My tumor-calling Approach

So I’ve spent months trying to converge on a solid method of calling tumors and their genotypes from HiSeq DNA sequencing files. At this point, I feel comfortable enough with the approach to proselytizing it. Here goes…

The tumors look something like this in the mouse:

Our Mice.png

Reads from the Illumina HiSeq FASTQ file look as follows:

example FASTQ-01

There are 25 nucleotides between the beginning of the forward primer and the 1st (sgRNA) barcode, which is 8 nt long, and then two spacers before the 2nd (random) barcode (arranged in 5 nt batteries of degeneracy repeated in triplicate for 15 nts of degeneracy). These reads are processed as follows:

  1. Bad reads are discarded (10-15% of reads),
  2. Reads are pooled by sgID barcode (a single mismatch or indel is permitted),
  3. sgID pools are partitioned into distinct tumors via DADA2,
  4. Barcode abundance is then scaled to absolute cell #,
  5. tumors with <500 cells or extreme GC content are discarded.

sgIDs are partitioned before tumors because (a) knowledge of their expected sequence is useful, and (b) DADA2 is computationally-intesive (partitioning benefits memory usage and parallelism).

“Bad reads” are reads that either (a) have >2 Expected Errors (based on QC scores) (<1% of reads), (b) have truncated barcodes (4% of reads), (c) have poor alignment to the lentiviral regions (~5% of reads), or (d) have an unknown sgID barcode (2-10% of reads, depending upon sample).

Identifying tumors using DADA2, after pooling based on sgIDs, proved to be fundamentally difficult. After pilling-up barcode abundances based on exact-matches, the data that looks essentially like this:

Tumor Bundling Problem

Big tumors are so abundant that repeat sequencing errors are expected. Jamie Blundell encountered this same problem in the yeast experiments and directed me to DADA2. However, Jamie had time-series data where he observed single- and double-nucleotide sequencing errors creep-up into the FASTQ files over time as the fittest barcoded clones grew to dominate the population; we lacked time-series data.

Dealing with this problem carefully was necessary for two reasons:

  1. We, unexpectedly, observed tumors sizes varying across >5 decades of sizes, yet HiSeq has an intrinsic error rate of  2 decades (1%). The actual error rate is then augmented by PCR errors, artifacts from the lentiviral library construction, and the peculiarities of our DNA library construction (single-read, 100 bp, low-diversity rapid-runs are new to both us and our vendors) and who knew by how much?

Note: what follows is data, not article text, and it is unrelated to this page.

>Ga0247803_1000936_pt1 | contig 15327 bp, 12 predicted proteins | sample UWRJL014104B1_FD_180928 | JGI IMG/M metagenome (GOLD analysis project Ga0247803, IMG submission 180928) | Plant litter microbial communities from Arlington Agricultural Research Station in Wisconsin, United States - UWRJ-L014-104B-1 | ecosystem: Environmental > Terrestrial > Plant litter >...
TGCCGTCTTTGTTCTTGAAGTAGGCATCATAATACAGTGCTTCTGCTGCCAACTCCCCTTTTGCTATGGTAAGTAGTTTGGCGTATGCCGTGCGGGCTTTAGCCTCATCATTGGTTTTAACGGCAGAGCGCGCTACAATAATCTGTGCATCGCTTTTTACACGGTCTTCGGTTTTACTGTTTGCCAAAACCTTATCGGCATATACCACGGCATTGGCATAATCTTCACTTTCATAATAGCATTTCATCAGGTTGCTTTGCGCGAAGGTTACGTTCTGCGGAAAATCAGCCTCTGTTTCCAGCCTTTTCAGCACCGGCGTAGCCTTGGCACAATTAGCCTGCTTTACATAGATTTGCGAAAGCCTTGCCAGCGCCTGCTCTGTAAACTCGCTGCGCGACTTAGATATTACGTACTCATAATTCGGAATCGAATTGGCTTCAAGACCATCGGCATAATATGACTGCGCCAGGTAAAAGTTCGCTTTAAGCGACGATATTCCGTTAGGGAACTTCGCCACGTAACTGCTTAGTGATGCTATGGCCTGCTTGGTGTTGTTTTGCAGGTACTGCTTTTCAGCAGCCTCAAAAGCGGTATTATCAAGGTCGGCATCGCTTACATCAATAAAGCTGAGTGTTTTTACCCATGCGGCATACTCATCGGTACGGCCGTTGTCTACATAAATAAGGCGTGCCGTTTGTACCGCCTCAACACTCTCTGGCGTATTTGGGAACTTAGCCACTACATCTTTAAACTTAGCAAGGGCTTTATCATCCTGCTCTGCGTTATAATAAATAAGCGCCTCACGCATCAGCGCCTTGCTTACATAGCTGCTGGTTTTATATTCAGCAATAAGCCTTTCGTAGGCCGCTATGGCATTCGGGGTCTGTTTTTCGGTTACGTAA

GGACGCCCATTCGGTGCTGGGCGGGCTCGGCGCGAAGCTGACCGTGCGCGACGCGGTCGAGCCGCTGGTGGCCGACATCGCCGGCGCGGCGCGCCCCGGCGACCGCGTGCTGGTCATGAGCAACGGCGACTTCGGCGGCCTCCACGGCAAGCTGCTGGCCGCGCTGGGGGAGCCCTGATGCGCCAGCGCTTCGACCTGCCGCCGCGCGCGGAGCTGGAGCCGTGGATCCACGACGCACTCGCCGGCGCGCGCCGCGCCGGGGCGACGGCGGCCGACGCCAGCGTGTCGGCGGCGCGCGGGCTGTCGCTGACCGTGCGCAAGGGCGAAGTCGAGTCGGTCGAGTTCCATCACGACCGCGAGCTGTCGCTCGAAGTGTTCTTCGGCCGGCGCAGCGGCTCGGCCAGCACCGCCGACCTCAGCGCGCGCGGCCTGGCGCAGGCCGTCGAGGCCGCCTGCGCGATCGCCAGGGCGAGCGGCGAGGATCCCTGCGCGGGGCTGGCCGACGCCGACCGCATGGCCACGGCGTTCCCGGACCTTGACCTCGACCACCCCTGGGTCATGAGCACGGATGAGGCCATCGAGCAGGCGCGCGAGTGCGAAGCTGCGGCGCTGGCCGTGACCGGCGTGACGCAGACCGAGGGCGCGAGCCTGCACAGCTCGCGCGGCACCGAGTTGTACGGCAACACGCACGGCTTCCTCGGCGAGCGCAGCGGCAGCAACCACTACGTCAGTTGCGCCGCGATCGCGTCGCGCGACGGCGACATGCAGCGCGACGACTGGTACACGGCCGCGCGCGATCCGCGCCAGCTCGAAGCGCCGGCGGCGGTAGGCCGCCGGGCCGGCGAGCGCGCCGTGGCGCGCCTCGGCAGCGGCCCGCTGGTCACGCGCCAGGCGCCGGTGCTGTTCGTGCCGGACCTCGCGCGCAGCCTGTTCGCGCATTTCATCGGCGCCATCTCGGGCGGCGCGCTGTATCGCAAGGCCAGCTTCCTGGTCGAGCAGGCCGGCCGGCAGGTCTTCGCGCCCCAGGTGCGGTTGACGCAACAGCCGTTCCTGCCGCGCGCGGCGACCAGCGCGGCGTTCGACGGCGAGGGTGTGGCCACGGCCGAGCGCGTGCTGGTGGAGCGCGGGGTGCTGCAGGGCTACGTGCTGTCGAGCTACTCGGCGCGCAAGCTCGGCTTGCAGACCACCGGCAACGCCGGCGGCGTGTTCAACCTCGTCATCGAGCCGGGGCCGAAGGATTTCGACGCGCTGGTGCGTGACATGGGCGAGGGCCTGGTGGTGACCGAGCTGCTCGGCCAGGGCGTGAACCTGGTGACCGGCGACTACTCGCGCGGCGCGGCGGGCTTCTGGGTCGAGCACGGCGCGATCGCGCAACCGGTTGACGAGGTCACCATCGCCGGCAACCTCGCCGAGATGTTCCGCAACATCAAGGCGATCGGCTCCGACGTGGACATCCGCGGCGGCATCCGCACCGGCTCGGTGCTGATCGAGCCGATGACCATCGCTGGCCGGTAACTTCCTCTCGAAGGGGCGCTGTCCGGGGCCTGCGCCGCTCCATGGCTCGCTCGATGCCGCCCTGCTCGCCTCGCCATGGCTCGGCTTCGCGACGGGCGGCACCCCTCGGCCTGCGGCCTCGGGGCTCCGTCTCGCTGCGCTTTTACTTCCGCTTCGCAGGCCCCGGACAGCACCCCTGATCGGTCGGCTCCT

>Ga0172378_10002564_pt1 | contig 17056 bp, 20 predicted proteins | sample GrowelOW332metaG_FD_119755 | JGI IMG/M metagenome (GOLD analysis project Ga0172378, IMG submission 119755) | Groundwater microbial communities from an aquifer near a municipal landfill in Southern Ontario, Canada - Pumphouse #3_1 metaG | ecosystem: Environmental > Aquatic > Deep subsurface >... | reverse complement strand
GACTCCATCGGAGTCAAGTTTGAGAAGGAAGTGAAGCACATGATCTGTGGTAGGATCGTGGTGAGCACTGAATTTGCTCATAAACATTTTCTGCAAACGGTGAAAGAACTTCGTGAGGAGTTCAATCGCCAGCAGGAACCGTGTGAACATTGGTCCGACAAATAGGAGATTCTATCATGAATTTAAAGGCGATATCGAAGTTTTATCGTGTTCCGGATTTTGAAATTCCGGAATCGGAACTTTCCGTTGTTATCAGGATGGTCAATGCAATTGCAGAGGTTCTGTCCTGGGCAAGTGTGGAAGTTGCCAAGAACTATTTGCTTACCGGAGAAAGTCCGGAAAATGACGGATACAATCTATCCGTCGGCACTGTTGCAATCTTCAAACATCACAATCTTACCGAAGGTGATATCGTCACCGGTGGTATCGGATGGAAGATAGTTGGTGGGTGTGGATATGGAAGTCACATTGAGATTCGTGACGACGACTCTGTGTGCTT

2. Knowing the true # of distinct legions (not simply the # of large tumors) is critical. Mean tumor size (in actuality, a MLE of the mean) proved most effective at identifying known tumor suppressors. Knowing the mean requires knowing the number of tumors.

Anyways, DADA2 operates by combining all reads into 1 giant tumor. Each unique pileup of reads is then assigned a probability pi that it differs from this giant tumor based on an error model. Each pi is calculated via a NW alignment [a ubiquitous algorithm in Comp Bio that considers FASTQ quality scores and indels (in DADA2’s implementation). The relative cost of these errors is parameterized (in my implementation) from the non-degenerate regions of the lentivirus]. If pi is less than a threshold Ω, the read pileup is split from the giant tumor and the remaining pileups are placed within the closer group.  The process is repeated until no more pileups exceed the probability threshold.

There is no good way to set Ω. I’ve tinkered with it enough to get somewhere useful: the tallies are robust to variation in reads per cell, reproducible across replicate Illumina lanes, and effective at identifying known tumor suppressors.  However, my approach is ad hoc.

Being very conservative in calling tumors leads to over-bundling:

12w_DC966

The very small read pileups never split from the largest tumor, which then stays categorically larger than the others. This approach also fails to estimate the true # of lesions, which is necessary for estimating mean tumor size.

So you have to throw caution to the wind. I settled on a very permissive probability threshold, Ω = 10-10  (10-40 is default). This minimizes the number of false positive sgIDs within Cas9 negative mice among the values I tested Ω = [10-10, 10-15, 10-20, 10-30, 10-40, 10-60, 10-80, 10-120]. It is hard to imagine how any biological phenomenon could lead to variation in tumor sizes between sgIDs within Cas9 negative mice.

Lastly, I tried to identify a resolution-limit to tumor calling that was robust to variation in read-depth. I used the mini-pool experiment as sequencing happened to be on 3 different HiSeq machines with different quantities of reads. Truncating at 500 cells, alongside a permissive partitioning of read pileups, minimized variation between HiSeq runs of the same samples:

  Ω = 1e-40 Ω = 1e-10
HiSeq Run Minimum Size: No 500 Cells No 500 Cells
1 48 M Reads 641644 536191 1066257 713808
2 26 M Reads 438701 374416 789596 570312
3 29 M Reads 600271 523240 945098 753033
Coef of Variation: 19% 19% 15% 14%

Tying it all together, I obtain good agreement between barcode sizes of the same mouse sequenced on two different machines:

IW1301 run similarity.png

 

 

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